We live in a mixed economy where the state is responsible for almost 50% of the spending in the economy in the UK, and 19% of the population is employed in the public sector. The state controls the money supply, sets the interest rates, and is responsible for regulating each and every facet of the economy from the provision of energy, to the conditions under which someone can employ another person. The state runs the schools, and a great deal of the hospitals. It decides when a road is to be built, and when we are to build a railway. It hands subsidies to tobacco farmers, then taxes the tobacco we smoke. It hands welfare to the wealthy in the form of contracts and preferential legislation, and to the poor in the form of entitlements, free services and food stamps
There is no part of the society left untouched by the machinations of the state – whether rightly or wrongly – and yet we are told again and again that this is capitalism. The free market at work.
What’s more whatever goes right in the economy: the government is responsible for, whatever goes wrong in the economy: capitalism is to blame.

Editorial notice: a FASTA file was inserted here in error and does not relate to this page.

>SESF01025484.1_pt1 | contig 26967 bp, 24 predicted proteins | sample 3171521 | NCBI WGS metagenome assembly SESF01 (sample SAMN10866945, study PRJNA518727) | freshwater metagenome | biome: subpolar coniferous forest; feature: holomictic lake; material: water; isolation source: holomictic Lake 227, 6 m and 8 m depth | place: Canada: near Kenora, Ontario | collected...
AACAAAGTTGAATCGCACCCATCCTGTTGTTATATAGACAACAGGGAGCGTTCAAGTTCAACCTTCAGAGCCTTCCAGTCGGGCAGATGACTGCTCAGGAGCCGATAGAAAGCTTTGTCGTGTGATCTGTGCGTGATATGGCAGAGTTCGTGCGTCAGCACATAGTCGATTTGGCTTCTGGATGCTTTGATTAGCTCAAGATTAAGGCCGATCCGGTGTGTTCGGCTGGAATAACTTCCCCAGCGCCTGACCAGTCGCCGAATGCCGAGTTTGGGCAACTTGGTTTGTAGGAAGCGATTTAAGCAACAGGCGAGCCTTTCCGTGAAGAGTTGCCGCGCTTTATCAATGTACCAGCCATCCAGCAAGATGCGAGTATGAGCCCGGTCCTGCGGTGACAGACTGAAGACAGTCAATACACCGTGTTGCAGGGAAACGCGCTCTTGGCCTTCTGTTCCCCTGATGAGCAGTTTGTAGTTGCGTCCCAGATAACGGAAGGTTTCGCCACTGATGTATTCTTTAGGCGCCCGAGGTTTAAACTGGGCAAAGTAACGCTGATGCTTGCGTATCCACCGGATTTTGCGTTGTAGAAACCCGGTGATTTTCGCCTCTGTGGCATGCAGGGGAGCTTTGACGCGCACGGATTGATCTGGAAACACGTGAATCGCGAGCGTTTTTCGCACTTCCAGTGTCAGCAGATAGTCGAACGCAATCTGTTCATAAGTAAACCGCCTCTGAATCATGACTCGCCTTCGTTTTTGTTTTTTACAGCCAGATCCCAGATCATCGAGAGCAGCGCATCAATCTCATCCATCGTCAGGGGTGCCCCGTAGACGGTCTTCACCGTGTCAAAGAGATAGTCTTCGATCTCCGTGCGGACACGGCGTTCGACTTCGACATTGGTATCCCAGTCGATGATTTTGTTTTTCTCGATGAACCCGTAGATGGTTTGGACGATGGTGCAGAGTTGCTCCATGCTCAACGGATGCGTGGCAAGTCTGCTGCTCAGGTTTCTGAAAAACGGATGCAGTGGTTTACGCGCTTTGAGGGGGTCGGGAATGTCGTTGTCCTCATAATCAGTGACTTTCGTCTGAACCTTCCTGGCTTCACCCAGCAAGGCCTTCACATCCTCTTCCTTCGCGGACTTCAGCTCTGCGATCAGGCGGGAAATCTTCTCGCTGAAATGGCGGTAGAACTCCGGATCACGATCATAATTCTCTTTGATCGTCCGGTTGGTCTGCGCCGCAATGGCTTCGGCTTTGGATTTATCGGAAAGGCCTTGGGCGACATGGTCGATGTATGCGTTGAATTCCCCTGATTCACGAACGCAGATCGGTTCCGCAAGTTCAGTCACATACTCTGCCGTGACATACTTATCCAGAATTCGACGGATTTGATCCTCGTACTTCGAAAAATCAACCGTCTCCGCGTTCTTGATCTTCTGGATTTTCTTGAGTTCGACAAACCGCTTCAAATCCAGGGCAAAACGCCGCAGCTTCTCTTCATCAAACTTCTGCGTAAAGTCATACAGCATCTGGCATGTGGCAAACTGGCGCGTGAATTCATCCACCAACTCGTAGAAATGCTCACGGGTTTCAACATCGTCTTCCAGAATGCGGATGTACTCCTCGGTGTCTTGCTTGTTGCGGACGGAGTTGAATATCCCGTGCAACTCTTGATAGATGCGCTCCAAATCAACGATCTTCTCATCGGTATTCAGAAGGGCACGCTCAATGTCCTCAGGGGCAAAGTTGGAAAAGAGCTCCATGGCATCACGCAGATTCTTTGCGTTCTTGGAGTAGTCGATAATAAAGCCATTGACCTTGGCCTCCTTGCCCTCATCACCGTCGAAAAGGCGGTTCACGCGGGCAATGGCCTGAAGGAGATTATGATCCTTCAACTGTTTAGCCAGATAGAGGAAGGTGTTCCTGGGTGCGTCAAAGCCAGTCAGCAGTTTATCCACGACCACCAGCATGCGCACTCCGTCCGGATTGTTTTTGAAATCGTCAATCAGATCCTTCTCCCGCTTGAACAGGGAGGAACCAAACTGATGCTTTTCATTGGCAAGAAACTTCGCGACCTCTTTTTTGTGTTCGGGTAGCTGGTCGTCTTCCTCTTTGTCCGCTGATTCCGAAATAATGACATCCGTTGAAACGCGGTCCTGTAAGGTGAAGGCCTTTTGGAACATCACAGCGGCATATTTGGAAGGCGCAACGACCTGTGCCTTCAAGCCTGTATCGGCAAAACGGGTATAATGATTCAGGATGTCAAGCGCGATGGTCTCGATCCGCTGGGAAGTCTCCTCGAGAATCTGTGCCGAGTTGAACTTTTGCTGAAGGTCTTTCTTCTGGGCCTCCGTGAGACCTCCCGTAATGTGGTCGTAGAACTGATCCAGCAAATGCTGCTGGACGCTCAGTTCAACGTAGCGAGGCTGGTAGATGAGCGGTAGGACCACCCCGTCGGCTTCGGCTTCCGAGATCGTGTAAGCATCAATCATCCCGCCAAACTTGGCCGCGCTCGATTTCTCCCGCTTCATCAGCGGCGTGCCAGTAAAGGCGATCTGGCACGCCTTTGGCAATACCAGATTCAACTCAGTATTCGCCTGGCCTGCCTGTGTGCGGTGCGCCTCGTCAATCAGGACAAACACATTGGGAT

This line of reasoning (if we acquiesce to calling it one) is at its most flagrant when people on the far-left attempt, shamelessly, to redefine the nature of regimes which were heretofore ubiquitously considered and described as communist – The Soviet Union, China, Cuba – as not socialistic, but in fact examples of “state-capitalism.” The underlying message is clear: Whatever we don’t want is capitalism, and whatever we want do want is socialism. And so it necessarily follows that no socialistic regime can ever really be bad, because if is woefully inefficient, or it yields tremendous abuses, or the people starve, we simply redefine it as some form of capitalistic one. What is more the philosophical doctrine of socialism narrowly escapes condemnation like a slippery frog.
By this trick the socialistic ideology becomes an unfalsifiable doctrine which is immune to any rational discourse or examination. An idee fixe. Whenever it fails in reality, it is “not real socialism.” Equally is it immune to the puncturing incision of factual evidence such as the inconvenient truth that throughout history the nations that are the most free economically thrive, while the nations that are the least free economically flounder. Socialism is good qua definition and thus consequently can never be abandoned as a doctrinal goal in light of the facts.
Source: Seeing Not Seen